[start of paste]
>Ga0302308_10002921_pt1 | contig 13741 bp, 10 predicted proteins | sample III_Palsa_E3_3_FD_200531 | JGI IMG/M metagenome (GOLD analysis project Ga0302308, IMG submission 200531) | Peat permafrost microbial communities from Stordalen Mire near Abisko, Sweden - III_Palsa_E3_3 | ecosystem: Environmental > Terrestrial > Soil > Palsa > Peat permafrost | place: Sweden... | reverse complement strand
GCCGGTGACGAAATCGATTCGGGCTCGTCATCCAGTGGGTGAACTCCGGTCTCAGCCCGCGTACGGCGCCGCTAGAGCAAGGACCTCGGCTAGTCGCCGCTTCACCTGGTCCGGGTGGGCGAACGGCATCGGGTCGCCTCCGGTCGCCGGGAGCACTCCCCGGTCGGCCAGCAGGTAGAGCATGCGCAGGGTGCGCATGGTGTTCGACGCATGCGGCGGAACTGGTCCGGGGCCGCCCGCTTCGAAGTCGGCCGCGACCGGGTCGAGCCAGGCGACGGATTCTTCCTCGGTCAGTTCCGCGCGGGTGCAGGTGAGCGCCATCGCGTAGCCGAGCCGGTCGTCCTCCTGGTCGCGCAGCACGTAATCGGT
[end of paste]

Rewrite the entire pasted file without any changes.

>Ga0302308_10002921_pt1 | contig 13741 bp, 10 predicted proteins | sample III_Palsa_E3_3_FD_200531 | JGI IMG/M metagenome (GOLD analysis project Ga0302308, IMG submission 200531) | Peat permafrost microbial communities from Stordalen Mire near Abisko, Sweden - III_Palsa_E3_3 | ecosystem: Environmental > Terrestrial > Soil > Palsa > Peat permafrost | place: Sweden... | reverse complement strand
GCCGGTGACGAAATCGATTCGGGCTCGTCATCCAGTGGGTGAACTCCGGTCTCAGCCCGCGTACGGCGCCGCTAGAGCAAGGACCTCGGCTAGTCGCCGCTTCACCTGGTCCGGGTGGGCGAACGGCATCGGGTCGCCTCCGGTCGCCGGGAGCACTCCCCGGTCGGCCAGCAGGTAGAGCATGCGCAGGGTGCGCATGGTGTTCGACGCATGCGGCGGAACTGGTCCGGGGCCGCCCGCTTCGAAGTCGGCCGCGACCGGGTCGAGCCAGGCGACGGATTCTTCCTCGGTCAGTTCCGCGCGGGTGCAGGTGAGCGCCATCGCGTAGCCGAGCCGGTCGTCCTCCTGGTCGCGCAGCACGTAATCGGT